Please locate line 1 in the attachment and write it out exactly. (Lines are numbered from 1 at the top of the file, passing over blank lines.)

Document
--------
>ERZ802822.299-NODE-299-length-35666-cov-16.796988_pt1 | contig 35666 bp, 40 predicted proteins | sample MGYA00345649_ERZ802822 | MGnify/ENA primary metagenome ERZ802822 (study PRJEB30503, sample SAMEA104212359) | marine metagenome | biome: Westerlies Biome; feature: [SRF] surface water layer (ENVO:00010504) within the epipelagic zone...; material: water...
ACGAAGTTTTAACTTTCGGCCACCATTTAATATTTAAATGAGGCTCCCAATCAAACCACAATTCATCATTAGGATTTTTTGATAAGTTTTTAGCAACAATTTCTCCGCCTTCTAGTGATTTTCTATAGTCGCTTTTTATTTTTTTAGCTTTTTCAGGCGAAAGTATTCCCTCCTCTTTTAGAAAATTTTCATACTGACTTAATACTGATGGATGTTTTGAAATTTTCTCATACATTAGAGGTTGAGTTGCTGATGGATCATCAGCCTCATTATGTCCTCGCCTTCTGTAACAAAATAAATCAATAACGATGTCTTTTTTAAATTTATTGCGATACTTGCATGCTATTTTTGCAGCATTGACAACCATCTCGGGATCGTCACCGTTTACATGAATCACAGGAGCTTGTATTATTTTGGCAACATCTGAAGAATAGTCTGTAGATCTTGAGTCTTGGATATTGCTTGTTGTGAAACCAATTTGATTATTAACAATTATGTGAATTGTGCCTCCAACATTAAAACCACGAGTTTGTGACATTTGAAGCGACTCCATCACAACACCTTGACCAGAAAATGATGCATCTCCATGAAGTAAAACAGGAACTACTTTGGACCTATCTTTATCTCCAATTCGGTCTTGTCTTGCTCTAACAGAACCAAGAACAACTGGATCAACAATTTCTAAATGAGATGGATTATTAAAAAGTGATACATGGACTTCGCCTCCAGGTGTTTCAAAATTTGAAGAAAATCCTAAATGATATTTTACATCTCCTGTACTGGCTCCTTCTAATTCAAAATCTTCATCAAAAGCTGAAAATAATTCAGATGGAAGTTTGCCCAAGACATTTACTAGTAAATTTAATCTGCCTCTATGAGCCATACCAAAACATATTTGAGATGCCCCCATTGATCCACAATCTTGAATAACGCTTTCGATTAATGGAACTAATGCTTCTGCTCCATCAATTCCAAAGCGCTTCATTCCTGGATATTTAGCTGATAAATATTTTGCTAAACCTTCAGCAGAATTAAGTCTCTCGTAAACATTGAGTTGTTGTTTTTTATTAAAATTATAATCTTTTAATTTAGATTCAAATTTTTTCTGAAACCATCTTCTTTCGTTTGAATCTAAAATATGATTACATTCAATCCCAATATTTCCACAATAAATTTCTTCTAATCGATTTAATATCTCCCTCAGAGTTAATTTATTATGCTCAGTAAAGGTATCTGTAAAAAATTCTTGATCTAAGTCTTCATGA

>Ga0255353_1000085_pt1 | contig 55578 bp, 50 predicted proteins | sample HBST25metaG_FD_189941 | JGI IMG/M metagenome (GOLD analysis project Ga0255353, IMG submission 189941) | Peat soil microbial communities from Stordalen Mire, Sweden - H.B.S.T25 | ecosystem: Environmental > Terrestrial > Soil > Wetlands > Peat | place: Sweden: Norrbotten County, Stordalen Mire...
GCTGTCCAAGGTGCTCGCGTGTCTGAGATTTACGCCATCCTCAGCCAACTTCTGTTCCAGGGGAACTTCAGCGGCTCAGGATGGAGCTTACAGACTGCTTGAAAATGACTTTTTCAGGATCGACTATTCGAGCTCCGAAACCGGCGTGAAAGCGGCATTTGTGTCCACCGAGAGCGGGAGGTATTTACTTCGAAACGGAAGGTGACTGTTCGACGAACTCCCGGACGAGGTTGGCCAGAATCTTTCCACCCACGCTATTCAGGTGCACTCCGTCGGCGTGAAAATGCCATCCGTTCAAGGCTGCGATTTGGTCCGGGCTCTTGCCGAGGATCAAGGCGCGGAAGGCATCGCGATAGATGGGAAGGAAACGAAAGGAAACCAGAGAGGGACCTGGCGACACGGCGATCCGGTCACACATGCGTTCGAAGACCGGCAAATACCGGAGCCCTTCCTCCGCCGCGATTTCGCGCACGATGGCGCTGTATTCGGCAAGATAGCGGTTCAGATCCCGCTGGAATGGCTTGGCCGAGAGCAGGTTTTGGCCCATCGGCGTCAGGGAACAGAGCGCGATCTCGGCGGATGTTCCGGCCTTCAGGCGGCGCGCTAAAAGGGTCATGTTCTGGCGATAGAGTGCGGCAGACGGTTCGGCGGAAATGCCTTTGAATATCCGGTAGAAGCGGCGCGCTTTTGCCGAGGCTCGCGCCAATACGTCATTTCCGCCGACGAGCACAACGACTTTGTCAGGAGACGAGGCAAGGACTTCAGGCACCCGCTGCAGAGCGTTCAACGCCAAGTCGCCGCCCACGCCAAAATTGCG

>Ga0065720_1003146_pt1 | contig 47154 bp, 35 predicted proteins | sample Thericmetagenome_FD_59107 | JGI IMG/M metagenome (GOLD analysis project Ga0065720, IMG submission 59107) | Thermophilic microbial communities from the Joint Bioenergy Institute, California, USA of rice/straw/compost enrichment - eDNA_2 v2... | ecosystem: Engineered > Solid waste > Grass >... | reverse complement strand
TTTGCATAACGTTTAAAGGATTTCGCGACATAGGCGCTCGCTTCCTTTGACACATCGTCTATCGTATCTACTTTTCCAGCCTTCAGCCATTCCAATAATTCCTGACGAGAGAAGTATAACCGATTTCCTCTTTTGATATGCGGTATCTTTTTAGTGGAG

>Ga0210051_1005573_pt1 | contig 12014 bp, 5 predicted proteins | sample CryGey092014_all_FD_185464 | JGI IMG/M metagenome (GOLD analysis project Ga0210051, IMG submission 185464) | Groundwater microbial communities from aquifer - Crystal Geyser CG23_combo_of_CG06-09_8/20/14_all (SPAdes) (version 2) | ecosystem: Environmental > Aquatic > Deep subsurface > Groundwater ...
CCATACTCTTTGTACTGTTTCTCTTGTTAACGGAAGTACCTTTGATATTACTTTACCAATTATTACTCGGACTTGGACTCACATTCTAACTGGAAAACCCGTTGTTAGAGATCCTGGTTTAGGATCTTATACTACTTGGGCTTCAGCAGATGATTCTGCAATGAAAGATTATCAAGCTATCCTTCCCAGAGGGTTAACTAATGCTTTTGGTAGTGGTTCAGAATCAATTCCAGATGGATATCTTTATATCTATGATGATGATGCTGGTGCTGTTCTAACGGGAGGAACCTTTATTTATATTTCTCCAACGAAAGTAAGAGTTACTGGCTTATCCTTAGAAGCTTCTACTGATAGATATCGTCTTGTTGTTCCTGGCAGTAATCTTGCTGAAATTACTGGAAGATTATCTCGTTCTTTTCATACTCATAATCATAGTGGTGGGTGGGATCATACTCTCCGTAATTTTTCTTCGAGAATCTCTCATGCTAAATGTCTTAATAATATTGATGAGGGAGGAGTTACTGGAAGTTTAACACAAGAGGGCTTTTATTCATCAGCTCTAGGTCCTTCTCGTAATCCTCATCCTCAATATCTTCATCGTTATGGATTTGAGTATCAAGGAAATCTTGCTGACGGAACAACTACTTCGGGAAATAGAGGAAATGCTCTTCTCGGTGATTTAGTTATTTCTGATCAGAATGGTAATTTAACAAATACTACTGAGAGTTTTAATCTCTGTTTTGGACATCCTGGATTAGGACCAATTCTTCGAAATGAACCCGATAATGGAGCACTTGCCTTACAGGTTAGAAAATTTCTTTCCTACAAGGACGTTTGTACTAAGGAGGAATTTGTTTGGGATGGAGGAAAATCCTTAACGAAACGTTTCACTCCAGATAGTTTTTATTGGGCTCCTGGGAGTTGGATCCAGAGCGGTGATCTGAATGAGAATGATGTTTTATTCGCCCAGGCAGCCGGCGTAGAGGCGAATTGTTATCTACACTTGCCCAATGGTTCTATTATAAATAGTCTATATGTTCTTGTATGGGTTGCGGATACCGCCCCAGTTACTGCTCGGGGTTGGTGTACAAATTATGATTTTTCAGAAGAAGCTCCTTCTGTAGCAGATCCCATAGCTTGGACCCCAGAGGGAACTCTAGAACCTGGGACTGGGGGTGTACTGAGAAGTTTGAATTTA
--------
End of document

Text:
>ERZ802822.299-NODE-299-length-35666-cov-16.796988_pt1 | contig 35666 bp, 40 predicted proteins | sample MGYA00345649_ERZ802822 | MGnify/ENA primary metagenome ERZ802822 (study PRJEB30503, sample SAMEA104212359) | marine metagenome | biome: Westerlies Biome; feature: [SRF] surface water layer (ENVO:00010504) within the epipelagic zone...; material: water...